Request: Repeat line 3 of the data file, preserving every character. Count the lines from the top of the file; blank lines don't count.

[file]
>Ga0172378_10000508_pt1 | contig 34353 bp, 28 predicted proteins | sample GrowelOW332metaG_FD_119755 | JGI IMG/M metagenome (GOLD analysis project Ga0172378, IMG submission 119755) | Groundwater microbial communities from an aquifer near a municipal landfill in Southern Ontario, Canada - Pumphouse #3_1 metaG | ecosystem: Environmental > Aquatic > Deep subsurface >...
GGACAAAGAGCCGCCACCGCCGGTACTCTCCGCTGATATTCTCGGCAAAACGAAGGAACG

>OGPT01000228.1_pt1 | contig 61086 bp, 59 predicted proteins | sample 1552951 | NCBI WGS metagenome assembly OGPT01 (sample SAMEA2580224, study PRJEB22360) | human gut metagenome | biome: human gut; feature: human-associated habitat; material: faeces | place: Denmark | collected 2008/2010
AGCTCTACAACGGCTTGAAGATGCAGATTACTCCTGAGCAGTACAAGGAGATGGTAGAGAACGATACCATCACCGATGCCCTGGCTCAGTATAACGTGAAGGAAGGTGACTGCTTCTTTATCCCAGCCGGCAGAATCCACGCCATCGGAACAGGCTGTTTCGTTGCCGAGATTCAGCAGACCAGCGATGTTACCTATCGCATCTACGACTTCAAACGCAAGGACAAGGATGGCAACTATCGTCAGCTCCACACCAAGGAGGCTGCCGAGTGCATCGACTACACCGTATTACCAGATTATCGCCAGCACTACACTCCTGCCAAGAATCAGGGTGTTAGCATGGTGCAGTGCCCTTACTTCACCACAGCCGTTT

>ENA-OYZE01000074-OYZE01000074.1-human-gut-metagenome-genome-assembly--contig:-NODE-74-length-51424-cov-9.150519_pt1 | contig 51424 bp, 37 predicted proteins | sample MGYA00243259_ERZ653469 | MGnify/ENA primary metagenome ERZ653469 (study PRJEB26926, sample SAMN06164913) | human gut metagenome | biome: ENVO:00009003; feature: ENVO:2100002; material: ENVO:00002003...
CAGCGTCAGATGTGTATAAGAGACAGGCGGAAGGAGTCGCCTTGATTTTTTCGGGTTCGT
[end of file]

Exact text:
>OGPT01000228.1_pt1 | contig 61086 bp, 59 predicted proteins | sample 1552951 | NCBI WGS metagenome assembly OGPT01 (sample SAMEA2580224, study PRJEB22360) | human gut metagenome | biome: human gut; feature: human-associated habitat; material: faeces | place: Denmark | collected 2008/2010